Kathy Griffin stated in an op-ed Newsweek that she had planned to quit Twitter after the midterm elections before Elon Musk temporarily banned her from the site.
Griffin was initially banned from Twitter over impersonation and her account was reinstated only a few days later.
“I was planning to leave Twitter after the midterms because it had just gotten too ‘Musk-y,'” Griffin wrote in an op-ed for Newsweek.
Citing the fact that Musk reinstated multiple banned accounts, such as former President Donald Trump’s, Griffin said she didn’t want her name “in the company of white supremacists like Trump.”
“He then tweeted a ‘joke’ about me, before deciding on November 18 that he would reinstate me with, wait for it, Jordan Peterson and Babylon Bee. He even name-checked Donald Trump in the same tweet. Musk misspelled my name, on purpose, I guess. That doesn’t bother me, but please, Elon, don’t put my name in the company of white supremacists like Trump,” Griffin wrote.
Griffin said that she is now exploring other social media platforms.
“So, I contacted the folks at Post, the new social media app, and I’m there now. I’m also trying TikTok and we’ll see if a new type of Twitter emerges, because I do like having a platform that is more word-oriented,” Griffin said. “I was shamefully addicted to Twitter, it was hard for me not to keep checking it. But I do feel saddened, because whatever this ‘Hitler 2.0’ situation that I feel here we’re dealing with, it’s so pervasive.”
In the op-ed, Griffin discussed the lack of forgiveness on social media – specifically about when she was criticized for the 2017 photo where she posed with the (fake) bloody decapitated head of Trump.
“What I miss most, and what scares me about comedy in general, is the loss of context and nuance… we’re in such a time, exacerbated by social media, where we really have this universal lack of forgiveness,” Griffin wrote.
She added in relation to the 2017 photo: “[People] didn’t know where I was coming from. I get frustrated because I feel like people don’t want to know the origins of something.”
She then went on to discuss “getting canceled and its effects.”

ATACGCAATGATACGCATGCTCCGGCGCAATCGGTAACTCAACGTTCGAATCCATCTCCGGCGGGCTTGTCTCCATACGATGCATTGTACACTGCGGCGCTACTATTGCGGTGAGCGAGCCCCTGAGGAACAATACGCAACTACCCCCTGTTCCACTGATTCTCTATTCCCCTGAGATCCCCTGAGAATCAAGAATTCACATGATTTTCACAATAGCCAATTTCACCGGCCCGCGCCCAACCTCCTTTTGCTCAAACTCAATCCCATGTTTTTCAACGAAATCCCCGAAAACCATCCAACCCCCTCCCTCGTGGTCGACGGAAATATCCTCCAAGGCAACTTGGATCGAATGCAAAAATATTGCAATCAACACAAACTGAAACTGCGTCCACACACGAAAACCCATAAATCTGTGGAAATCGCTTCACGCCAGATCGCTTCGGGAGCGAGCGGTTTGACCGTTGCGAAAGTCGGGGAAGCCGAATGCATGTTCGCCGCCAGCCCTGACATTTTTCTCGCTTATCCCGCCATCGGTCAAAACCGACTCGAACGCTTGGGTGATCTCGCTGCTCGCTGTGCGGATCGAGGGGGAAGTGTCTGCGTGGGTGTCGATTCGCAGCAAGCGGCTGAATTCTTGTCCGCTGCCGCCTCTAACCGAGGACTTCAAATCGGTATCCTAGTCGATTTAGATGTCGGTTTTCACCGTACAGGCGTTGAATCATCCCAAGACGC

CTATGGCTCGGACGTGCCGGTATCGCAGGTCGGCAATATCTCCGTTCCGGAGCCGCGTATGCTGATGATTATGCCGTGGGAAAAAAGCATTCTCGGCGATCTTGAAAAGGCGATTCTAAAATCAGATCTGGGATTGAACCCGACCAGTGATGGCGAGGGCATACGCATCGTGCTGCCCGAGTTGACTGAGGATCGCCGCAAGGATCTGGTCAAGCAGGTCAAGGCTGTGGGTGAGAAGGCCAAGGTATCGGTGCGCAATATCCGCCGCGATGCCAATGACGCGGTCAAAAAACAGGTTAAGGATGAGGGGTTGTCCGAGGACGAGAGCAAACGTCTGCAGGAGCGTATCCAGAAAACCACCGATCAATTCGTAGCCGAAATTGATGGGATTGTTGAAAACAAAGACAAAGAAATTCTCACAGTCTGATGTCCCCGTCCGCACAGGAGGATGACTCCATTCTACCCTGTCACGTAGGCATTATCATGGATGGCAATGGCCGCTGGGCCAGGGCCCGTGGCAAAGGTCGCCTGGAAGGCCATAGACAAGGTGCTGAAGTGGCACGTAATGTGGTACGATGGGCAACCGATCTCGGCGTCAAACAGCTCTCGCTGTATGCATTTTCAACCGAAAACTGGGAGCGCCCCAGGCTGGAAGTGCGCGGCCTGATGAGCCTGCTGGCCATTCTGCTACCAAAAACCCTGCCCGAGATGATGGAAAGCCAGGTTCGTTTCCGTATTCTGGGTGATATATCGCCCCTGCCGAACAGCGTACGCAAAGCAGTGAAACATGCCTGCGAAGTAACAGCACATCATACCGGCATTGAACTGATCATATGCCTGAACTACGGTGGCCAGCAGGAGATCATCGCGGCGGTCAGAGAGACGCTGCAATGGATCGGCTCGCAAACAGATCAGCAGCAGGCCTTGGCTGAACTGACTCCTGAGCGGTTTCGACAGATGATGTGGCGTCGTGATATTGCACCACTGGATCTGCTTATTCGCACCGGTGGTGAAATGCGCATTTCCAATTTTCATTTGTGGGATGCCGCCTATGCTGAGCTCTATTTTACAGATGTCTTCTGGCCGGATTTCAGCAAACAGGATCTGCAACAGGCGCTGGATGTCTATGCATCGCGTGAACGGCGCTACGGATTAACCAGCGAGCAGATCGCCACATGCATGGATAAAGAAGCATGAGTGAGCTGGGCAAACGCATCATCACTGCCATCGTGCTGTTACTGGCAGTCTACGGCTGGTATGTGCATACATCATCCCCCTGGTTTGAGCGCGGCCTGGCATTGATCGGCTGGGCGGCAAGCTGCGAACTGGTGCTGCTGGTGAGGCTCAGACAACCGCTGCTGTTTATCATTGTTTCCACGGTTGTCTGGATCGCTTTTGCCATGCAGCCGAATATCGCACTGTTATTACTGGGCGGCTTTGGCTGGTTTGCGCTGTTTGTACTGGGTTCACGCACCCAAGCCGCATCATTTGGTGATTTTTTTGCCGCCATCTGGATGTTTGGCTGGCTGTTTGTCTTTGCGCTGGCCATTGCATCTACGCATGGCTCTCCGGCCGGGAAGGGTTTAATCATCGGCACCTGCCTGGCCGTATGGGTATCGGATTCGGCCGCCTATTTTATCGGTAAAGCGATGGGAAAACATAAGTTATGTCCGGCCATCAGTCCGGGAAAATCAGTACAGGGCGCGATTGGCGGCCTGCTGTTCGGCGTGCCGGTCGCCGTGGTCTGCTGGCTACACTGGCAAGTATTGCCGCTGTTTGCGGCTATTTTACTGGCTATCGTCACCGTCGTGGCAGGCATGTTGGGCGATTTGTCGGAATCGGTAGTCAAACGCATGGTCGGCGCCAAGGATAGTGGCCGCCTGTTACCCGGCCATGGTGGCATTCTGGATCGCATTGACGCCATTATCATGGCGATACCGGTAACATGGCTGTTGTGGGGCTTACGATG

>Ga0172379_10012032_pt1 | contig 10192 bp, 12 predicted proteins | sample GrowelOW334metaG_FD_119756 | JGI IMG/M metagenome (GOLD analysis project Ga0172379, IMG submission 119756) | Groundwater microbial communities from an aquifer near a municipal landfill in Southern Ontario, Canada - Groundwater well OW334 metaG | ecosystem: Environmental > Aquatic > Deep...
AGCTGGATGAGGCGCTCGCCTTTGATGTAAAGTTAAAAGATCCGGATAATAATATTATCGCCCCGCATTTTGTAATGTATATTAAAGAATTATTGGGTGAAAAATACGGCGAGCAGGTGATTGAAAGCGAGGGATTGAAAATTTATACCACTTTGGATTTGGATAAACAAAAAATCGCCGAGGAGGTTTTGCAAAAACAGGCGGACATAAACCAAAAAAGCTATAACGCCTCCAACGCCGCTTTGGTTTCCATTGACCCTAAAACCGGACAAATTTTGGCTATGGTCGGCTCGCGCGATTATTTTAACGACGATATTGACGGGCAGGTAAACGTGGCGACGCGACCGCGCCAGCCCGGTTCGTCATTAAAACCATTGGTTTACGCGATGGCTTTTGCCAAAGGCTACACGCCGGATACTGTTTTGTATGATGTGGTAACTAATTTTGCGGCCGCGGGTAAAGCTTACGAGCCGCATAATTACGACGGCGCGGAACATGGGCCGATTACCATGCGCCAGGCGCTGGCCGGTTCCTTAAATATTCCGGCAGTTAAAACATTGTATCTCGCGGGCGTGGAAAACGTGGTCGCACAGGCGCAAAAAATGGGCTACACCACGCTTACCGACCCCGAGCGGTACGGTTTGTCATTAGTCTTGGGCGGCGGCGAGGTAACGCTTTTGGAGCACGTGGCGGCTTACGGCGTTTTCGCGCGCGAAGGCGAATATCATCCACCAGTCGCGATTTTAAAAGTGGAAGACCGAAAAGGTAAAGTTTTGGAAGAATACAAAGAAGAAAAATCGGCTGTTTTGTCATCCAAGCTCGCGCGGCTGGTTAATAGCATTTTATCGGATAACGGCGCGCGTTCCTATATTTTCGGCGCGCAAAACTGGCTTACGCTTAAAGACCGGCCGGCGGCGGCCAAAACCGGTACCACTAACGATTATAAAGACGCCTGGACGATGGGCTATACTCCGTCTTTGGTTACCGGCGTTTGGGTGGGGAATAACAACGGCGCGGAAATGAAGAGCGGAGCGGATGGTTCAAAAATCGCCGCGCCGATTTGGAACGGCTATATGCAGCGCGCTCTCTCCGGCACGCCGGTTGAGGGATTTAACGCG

After explaining the massive backlash that the 2017 photo caused, including losing gigs, friends, and being investigated by the Secret Service, she said that she “just laughed it off.”
“In fact, I actually did in a phone interview right away where I said, ‘I’m not apologizing.’ I’m grateful it didn’t run, because at that time, I heard Democrats were thinking that I was going to cause American servicemembers to be beheaded in Syria. Way to keep a level head.”
She added later in the article: “You may think my photograph was disgusting, that’s fine. But I wasn’t dressed as a jihadist as it was manipulated in Iran. It did not incite one single person to grab a sword and cut off anyone’s head, much less Donald Trump’s.”
She also called out Dave Chappelle for “making fun of cancel culture,” saying that he, and others like him, didn’t know what they were talking about.
“It’s frustrating for me because Chappelle, Joe Rogan, Kanye West and Elon Musk; none of them have ever been canceled or erased, they need to calm down. Do they need clarity on what this looks like when it’s real? It’s five and a half years of lost income. It’s two million dollars in legal fees. Those dudes, they all b**** about it, but they have no clue. The misogyny is staggering to me,” she wrote.
ARTICLE: PAUL MURDOCH
MANAGING EDITOR: CARSON CHOATE
PHOTO CREDITS: BUZZFEED NEWS
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